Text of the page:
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Internet Explorer hit by exploit that lets hackers steal users’ data

Internet Explorer hit by exploit that lets hackers steal users’ data – even for those who don’t use the browser

  • Flaw let hackers gain control of a victim’s computer by opening a malicious file
  • It relies on ‘.MHT’ files, a file type that only runs on Microsoft’s Internet Explorer
  • Microsoft is aware of the security issue but hasn’t issued an urgent security fix 

A security researcher has discovered a critical exploit in Microsoft’s Internet Explorer browser that could let hackers steal files from your system. 

What’s worse, even if you no longer use the archaic web browser, you could still fall prey to the attack. 

Security researcher John Page published proof-of-concept code detailing how the flaw could be carried out. 

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A critical exploit in Microsoft's Internet Explorer could let hackers steal files from your system. Even if you no longer use the archaic web browser, you could still fall prey to the attack

A critical exploit in Microsoft’s Internet Explorer could let hackers steal files from your system. Even if you no longer use the archaic web browser, you could still fall prey to the attack 

‘Internet Explorer is vulnerable to XML External Entity attack if a user opens a specially crafted .MHT file locally,’ Page explained. 

‘This can allow remote attackers to potentially exfiltrate Local files and conduct remote reconnaissance on locally installed Program version information.’

Just 7 percent of Windows users continue to use Internet Explorer, however, over 1 billion computers run Windows 7 or Windows 10 and have the browser installed on their machine, Forbes noted. 

This means that while only a fraction of users are still on Internet Explorer, the threat is actually much larger, given the way the security flaw operates. 

The flaw relies on ‘.MHT’ files, which is a file type used for web pages that are saved on Internet Explorer.

For example, when a user saves a webpage, either manually or by typing CRTL and the ‘S’ key, it saves in .MHT format.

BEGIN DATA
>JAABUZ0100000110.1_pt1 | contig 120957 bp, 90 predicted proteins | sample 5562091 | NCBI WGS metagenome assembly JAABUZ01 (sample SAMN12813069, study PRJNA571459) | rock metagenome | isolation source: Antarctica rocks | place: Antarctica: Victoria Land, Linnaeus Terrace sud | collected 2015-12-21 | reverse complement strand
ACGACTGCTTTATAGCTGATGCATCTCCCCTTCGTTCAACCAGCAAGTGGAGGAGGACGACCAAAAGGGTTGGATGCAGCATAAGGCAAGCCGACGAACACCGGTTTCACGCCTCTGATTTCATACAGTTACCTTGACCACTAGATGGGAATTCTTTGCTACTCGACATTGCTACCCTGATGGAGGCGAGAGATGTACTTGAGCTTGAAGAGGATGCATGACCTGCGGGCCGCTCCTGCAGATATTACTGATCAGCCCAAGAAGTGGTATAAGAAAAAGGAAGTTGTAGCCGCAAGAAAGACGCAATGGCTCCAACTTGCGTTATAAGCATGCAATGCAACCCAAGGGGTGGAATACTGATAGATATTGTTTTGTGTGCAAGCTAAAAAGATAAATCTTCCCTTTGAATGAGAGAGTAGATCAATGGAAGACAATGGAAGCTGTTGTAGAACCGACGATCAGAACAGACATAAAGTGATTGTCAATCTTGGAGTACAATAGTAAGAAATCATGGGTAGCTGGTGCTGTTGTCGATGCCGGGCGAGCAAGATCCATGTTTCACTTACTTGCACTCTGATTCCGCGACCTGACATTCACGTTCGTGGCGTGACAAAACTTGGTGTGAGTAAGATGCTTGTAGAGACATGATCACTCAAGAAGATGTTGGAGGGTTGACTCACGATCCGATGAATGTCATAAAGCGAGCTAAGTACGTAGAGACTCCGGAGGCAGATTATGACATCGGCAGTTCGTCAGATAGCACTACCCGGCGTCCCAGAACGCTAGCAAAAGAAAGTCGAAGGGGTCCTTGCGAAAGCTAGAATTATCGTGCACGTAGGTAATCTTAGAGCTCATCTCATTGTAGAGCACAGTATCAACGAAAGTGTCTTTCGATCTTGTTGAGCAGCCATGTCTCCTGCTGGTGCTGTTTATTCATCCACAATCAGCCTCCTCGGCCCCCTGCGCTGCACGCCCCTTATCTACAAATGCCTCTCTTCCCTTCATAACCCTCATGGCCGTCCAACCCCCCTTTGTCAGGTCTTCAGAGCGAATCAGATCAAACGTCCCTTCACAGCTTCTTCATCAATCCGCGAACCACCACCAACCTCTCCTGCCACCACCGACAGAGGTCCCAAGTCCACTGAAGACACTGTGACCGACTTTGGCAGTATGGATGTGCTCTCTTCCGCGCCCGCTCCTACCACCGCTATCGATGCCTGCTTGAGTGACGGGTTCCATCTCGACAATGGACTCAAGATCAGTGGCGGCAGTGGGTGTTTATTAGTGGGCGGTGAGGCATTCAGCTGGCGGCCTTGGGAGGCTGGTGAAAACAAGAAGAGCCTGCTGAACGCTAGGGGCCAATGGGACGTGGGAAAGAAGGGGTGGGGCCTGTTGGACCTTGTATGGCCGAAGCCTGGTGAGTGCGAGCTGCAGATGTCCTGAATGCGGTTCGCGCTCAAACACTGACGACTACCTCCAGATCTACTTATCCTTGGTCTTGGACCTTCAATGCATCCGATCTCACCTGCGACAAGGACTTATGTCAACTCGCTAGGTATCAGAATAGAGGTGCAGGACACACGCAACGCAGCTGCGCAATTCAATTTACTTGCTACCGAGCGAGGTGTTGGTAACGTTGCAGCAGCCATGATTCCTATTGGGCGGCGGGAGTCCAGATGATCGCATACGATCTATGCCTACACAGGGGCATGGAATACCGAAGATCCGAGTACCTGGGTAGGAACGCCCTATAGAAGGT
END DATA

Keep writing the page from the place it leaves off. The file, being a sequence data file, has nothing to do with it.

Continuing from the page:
Just 7 percent of Windows users continue to use Internet Explorer, however, over 1 billion computers run Windows 7 or Windows 10 and have the browser installed on their machine

Just 7 percent of Windows users continue to use Internet Explorer, however, over 1 billion computers run Windows 7 or Windows 10 and have the browser installed on their machine

All users need to do is open the malicious .MHT file on their device and it should launch Internet Explorer. 

Modern browsers save webpages in .HTML format, so opening a .MHT file triggers Internet Explorer automatically. 

‘Afterwards, user interactions like duplicate tab “Ctrl+K” and other interactions like right click “Print Preview” or “Print” commands on the web-page may also trigger the XXE vulnerability,’ Page continued. 

‘However, a simple call to the window.print() Javascript function should do the trick without requiring any user interaction with the webpage.’

Additionally, the exploit works around Internet Explorer’s typical security alert system. 

The flaw was successfully tested on the latest Internet Explorer Browser version, as well as on systems running Windows 7, Windows 10 and Windows Server 2012 R2.

Microsoft was notified of the flaw last month, but chose not to issue an urgent patch for it, adding that it will release a fix in a future version ‘of this product or service,’ Page said, according to ZDnet

WHAT OTHER SECURITY ISSUES HAVE HIT INTERNET EXPLORER? 

Last December, Microsoft was urging Internet Explorer users to update to the latest version of Internet Explorer after it discovered a serious flaw. 

The move came after a Google security engineer uncovered a memory-corruption vulnerability in the browser that was actively being exploited by hackers. 

It allowed them to easily takeover your PC by executing some malicious code. 

An emergency security patch was immediately issued by Microsoft to fix the vulnerability. 

Microsoft didn’t say how many users have been affected by the vulnerability, known as CVE-2018-865.

‘A remote code execution vulnerability exists in the way that the scripting engine handles objects in memory in Internet Explorer,’ the firm explained. 

‘The vulnerability could corrupt memory in such a way that an attacker could execute arbitrary code in the context of the current user.  

‘An attacker who successfully exploited the vulnerability could gain the same user rights as the current user,’ Microsoft added. 

Microsoft said if the user is logged on with administrative rights, an attacker could use the vulnerability to effectively take control of the user’s entire PC. 

If users have Windows Update installed and turned on, their computer should automatically update to the latest version of Internet Explorer. 

The firm said Windows users should install the latest update even if they don’t use Internet Explorer regularly.      

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